A CEO and department head were having a conversation after a monthly strategy meeting, where the focus was on employee training. The CEO said, “What if we spend all this money training staff and they leave us?” The department head replied, “What if we don’t train and they stay?”
A simple, but pointed response. If you spend a lot of money on people and they leave, that’s not an optimal outcome. But if you don’t train your employees and they stay, it costs you a lot more.
A franchise group, comprised of more than 2,000 stores, experienced this training quandary first-hand. The head of sales had a simplified approach to hiring: he simply hired salespeople who had worked at other stores that sold the same kind of products sold at his own stores. His assumption was the experienced salespeople he hired were “pretrained,” and hiring them would save a lot of time and expense. Plus, there would be no need to acquire the tools and systems necessary to implement a training system.
His decision to hire experienced salespeople made sense, but it was flawed. The fact those salespeople had experience didn’t mean they came armed with the best selling skills or factual product knowledge. But after a few years of using his “hire the experienced” approach, he realized he wasn’t achieving the kind of results he wanted. He sensed the size of each average transaction on the selling floor was too small. Buyers weren’t becoming repeat customers. Plus, his stores were receiving negative comments online about the quality of their customer service.
Because he could see the skills of his salespeople needed improvement, he took the plunge and brought in an experienced training development firm that developed a program of e-learning for salespeople that trained them to increase the size of the average ticket size, to improve their closing percentages and to provide better customer service.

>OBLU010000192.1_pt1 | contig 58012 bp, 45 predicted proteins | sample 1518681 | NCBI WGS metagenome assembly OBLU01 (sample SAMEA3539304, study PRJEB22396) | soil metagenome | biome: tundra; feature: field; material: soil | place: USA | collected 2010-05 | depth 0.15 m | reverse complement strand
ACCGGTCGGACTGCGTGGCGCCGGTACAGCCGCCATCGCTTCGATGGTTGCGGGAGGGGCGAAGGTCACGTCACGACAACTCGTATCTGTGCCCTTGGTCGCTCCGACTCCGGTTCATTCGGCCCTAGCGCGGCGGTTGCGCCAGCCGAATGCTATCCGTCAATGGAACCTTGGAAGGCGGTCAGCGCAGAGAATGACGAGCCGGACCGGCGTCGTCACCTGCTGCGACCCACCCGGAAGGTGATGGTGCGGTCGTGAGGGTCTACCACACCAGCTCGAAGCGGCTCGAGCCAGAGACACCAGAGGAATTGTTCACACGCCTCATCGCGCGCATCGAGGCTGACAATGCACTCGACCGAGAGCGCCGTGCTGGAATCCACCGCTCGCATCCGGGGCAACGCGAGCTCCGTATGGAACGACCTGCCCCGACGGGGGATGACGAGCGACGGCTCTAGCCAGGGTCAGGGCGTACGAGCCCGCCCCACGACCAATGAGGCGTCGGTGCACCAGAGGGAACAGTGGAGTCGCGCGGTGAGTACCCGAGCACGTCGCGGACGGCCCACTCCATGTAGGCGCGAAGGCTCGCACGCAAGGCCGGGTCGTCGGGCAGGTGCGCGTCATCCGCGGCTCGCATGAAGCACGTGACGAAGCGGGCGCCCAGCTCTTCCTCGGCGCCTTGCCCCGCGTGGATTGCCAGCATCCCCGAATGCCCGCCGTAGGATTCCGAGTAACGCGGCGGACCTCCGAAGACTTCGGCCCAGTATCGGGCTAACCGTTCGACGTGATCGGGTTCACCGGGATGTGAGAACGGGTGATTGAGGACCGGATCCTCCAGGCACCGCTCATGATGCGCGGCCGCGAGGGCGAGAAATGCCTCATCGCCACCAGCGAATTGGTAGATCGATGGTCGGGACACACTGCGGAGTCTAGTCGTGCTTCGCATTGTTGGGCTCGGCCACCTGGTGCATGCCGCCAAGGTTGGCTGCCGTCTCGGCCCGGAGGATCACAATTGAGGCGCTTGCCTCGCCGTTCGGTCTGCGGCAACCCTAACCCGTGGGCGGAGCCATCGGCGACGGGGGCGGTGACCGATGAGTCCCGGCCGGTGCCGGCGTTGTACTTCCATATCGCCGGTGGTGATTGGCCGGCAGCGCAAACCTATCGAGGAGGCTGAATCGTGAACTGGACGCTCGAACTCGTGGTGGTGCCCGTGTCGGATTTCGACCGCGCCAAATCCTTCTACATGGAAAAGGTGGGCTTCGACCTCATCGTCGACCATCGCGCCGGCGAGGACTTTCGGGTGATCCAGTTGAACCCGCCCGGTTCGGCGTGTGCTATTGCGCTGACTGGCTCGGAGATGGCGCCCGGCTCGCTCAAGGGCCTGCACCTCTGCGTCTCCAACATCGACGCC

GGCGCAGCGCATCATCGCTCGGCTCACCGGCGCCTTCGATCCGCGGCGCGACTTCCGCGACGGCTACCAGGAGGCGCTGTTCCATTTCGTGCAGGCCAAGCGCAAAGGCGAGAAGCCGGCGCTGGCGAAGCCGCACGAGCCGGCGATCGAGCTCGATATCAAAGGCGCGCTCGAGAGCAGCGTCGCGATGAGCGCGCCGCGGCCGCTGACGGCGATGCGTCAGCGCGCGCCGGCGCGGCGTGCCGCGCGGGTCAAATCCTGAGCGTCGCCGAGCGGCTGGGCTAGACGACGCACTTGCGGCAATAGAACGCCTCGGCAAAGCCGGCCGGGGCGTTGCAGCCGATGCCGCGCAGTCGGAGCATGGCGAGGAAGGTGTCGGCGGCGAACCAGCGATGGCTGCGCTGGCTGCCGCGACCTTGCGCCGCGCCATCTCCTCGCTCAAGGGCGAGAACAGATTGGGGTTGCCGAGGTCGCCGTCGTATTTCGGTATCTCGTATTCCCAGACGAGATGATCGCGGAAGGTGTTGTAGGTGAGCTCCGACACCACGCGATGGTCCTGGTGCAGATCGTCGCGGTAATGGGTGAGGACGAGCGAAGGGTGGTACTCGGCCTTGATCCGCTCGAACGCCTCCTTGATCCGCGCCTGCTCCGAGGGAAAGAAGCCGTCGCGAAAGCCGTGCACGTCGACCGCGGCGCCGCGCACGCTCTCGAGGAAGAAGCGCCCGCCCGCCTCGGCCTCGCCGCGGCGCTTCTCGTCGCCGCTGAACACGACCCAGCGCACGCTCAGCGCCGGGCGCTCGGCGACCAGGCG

The performance of salespeople his company trained was dramatically better than that of the experienced sales people he hired. Plus, he soon realized training was giving him another benefit; because he could hire high-energy, high-potential employees, he was building a much stronger and enthusiastic salesforce.
After a year, the average annual sales made by company-trained salespeople had, in many cases, outperformed seasoned professional hires by $200,000 or more. When he factored in sales and contribution margin improvement, the people trained in-house produced about $80,000 a year more in profit. With an average five-year tenure for each employee, the training was worth $400,000 more in profit dollars.
That’s another way of saying the cost of not training each salesperson amounted to $80,000 a year for that company. So what really happens if you don’t train people and they stay? It means you’re going to be losing a lot of money.
So why do trained salespeople usually produce more income? There are many reasons. Trained salespeople close more sales, generate larger average sales, sell fewer products at discounted prices and make fewer mistakes. They also sell the right products—reducing the cost of returns and product replacements—and build customer relationships that result in more repeat business.
What is having poorly-trained salespeople costing you? A lot of money.
Training has a major impact on customer service practices across a variety of industries. Consider the often headache-inducing business of at-home product installation—one that would certainly benefit from customer service-focused training. The basics, such as explaining to customers the details of the installation process, an emphasis on crystal-clear communication prior to the start of the job, and of course, conveying the importance of punctuality can boost customer retention. Training staff to be cognizant of their customer service practices can also increase referral business, which can be worth extra hundreds, thousands or even millions to your bottom line.
Return on investment on training is dramatically greater than most company executives believe it will be. In simple terms, if a trained worker becomes 100 percent productive and an untrained worker is only 60 percent productive, you’re losing $40,000 in value on every $100,000 of business you conduct.
Not training is hugely expensive—far costlier than training. In your company, you should look for all the opportunities where proper training can dramatically increase profits, reduce waste and provide an outsized ROI for every training dollar you spend. If you start to look, it’s nearly guaranteed you will find many more opportunities than you expect.
Evan Hackel is the CEO of Tortal Training, a firm that specializes in developing and implementing interactive training solutions for companies in all sectors.